Although we had discussed the diversity of the board and senior leadership team at Midland Heart many times, it was at a recent board meeting that I remember becoming suddenly aware of the composition of the board.
The membership had changed significantly given the three board members who had retired at the last AGM . As the Chairman of the Governance Committee and Equality Diversity Champion, in that moment I found myself reflecting on the activity that we were currently embarking on as an organisation in order to create a pipeline of diverse candidates for recruitment to our board.
There we were, the largest housing and care organisation in Birmingham, working in the heart of neighbourhoods, yet we ourselves like so many other organisations were not an accurate reflection of the diversity at board level that we championed in our service delivery. My reflections on that day and discussions with the CEO Ruth Cooke, were factors that motivated me to launch the Diversity in the Boardroom campaign.
In conjunction with the Birmingham Post, the campaign was preceded by a series of features about the Effective Board Member Programmes (EBM) which profiled graduates of each programme (Get On The Board for young leaders, On The Board for current and ex-professional footballers and cricketers and Lead The Board for women in positions of senior leadership). The campaign was designed to highlight the lack of diversity on boards and put systems in place to ensure that moving forward, across all sectors, we collectively recruit and develop people from all backgrounds for board appointments.
Accompanied by a full supplement in the Birmingham Post, the campaign was successful in engaging a number of organisations including The Institute of Directors (West Midlands Region), Greater Birmingham Chambers of Commerce, KPMG (Birmingham), The Professional Footballers’ Association (PFA) and several large housing associations, including Midland Heart and Trident Reach who all took the ‘Diversity in the Boardroom’ pledge.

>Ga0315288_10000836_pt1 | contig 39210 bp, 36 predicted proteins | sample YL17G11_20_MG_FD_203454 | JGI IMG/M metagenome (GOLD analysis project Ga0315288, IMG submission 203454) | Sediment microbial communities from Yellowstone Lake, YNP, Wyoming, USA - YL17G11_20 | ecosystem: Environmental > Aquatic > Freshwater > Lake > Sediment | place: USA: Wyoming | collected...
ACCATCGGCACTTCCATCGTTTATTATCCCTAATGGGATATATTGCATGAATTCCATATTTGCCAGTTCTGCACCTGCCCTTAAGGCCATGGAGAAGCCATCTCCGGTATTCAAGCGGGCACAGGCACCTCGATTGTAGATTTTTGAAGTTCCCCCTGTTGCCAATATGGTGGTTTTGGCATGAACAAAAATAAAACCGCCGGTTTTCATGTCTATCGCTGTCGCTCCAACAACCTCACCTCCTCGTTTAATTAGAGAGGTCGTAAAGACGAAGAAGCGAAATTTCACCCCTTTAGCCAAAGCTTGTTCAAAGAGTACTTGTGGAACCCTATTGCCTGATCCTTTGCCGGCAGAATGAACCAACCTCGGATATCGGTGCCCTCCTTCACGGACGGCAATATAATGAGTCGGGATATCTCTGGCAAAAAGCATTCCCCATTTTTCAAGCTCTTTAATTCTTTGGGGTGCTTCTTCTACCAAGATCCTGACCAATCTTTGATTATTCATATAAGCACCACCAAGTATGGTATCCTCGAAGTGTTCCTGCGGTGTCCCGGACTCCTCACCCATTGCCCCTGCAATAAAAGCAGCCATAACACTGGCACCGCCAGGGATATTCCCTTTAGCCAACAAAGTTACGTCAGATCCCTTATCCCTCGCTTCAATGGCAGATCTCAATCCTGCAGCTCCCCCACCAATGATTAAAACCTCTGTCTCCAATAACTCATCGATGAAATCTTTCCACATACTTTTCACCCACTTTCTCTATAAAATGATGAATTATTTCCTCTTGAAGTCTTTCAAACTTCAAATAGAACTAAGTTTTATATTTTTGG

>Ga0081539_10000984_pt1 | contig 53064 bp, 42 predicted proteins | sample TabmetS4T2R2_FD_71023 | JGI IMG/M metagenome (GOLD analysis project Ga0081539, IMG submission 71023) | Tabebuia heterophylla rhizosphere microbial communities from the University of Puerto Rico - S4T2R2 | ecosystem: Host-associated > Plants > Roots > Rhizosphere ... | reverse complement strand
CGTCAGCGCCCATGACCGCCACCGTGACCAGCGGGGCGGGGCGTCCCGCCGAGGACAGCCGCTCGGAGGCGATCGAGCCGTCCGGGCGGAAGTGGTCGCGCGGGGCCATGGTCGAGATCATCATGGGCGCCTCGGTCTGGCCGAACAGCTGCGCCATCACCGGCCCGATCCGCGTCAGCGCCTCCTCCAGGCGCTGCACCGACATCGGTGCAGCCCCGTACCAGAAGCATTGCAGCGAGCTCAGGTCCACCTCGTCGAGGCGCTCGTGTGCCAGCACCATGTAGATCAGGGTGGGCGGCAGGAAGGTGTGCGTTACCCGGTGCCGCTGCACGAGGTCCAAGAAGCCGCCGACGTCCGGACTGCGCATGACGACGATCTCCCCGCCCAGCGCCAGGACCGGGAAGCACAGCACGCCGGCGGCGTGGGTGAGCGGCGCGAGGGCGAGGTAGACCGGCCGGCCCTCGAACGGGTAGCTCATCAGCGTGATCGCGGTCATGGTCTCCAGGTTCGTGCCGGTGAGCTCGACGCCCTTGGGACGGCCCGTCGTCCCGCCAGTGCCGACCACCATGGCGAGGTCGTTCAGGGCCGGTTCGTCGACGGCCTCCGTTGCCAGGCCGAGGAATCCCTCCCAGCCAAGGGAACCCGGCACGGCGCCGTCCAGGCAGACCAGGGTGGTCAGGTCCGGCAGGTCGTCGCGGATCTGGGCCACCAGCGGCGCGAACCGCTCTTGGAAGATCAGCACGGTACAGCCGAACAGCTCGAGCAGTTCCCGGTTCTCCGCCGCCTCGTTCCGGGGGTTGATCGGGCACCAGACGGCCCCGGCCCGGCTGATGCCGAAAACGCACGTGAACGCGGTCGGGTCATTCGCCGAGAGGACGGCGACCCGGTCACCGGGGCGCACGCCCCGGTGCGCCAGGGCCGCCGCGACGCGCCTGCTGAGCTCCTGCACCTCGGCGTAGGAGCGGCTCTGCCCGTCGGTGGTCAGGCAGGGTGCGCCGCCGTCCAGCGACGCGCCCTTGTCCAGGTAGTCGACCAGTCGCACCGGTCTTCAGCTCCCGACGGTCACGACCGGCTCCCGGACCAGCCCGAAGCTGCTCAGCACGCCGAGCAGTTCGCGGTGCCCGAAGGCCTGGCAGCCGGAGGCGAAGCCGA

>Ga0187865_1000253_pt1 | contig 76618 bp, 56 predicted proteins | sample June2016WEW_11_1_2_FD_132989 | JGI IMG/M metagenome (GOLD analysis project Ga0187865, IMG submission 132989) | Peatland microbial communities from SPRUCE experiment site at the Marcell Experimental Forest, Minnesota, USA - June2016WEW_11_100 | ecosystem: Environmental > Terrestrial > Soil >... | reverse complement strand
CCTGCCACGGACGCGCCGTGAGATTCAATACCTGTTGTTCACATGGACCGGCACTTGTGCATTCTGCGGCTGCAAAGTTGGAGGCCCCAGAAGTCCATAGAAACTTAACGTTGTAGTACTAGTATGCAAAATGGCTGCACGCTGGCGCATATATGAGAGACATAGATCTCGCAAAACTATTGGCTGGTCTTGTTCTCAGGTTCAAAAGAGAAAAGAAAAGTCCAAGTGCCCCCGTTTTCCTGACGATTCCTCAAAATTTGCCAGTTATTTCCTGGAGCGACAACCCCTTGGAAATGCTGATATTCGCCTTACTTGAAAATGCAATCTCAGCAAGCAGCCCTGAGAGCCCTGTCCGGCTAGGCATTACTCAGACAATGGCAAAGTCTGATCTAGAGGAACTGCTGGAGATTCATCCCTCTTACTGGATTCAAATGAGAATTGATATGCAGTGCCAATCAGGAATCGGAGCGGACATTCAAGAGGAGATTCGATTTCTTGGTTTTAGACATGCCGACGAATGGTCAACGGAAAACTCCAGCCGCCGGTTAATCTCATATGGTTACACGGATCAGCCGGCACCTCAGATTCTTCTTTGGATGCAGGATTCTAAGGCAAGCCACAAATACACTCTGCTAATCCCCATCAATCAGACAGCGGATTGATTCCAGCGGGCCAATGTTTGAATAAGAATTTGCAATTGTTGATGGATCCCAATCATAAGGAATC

Recently, B usiness Secretary Vince Cable has launched a National Plan to improve boardroom diversity. While acknowledging that since the Lord Davies report – Women on Boards was published in 2011 there has been progress with the appointment of women onto FTSE boards, there is still an identifiable gap in the number of ethnic minorities represented at this level.
According to the Race for Opportunity campaign launched by Business in the Community, “Currently in the FTSE 100 there are only 62 directorships held by individuals coming from non-European backgrounds of which only 8 are British Nationals. The overall proportion of ethnic minority male and female directors in the FTSE 100 is 5.7per cent.”
The Business in the Community report proposes that where gender has already been highlighted as an issue, consideration be given in the UK Corporate Governance Code to encourage further good practice in the area of board appointments.
I believe the Diversity in the Boardroom campaign presents an opportunity for organisations across all sectors to examine their recruitment practices and ensure that they are making the most of the skills and talent available to them.
While an element of the campaign is to improve the pipeline of recruitment, I am a strong advocate of the need to appoint competent board members. I launched EBM to help combat the issue of board diversity long before I launched the DIB Campaign with the aim of educating and graduating competent board members who could fill the diversity gap on boards. The EBM programmes also help with encouraging boards to consider succession. New board members today are the chairs of tomorrow.
Subsequent to the launch of the campaign, a Strategic Working Group (SWG) has been established which will work to secure the future of the Diversity in the Boardroom campaign. The SWG will support research into the current state of board diversity in the region, report what improvements are made as a result of the campaign, share best practice case studies and organise public events.
The Birmingham Post has been instrumental in driving this campaign forward and sincere thanks goes to Editor Stacey Barnfield and his team for working with me to put Diversity in the Boardroom on the agenda.
In my next blog, I’ll be talking more about board diversity and what you can do to ensure your board is one that is representative of the community that it serves. For more information about the Diversity in the Boardroom campaign or the Effective Board Member programmes, please contact firstname.lastname@example.org .
Let’s champion board diversity together!
* Karl George MBE, Managing Director at the governance forum is a thought leader and nationally established consultant in governance, with over 20 years combined experience in accountancy, business and strategic development. He is passionate about community development and combines this passion with his expertise in governance by sitting on a number of local, regional and national boards.
He is the creator of the Effective Board Member Programmes (EBM), The Board Game and also one of the founders of the Association of Corporate Governance Practitioners (ACGP).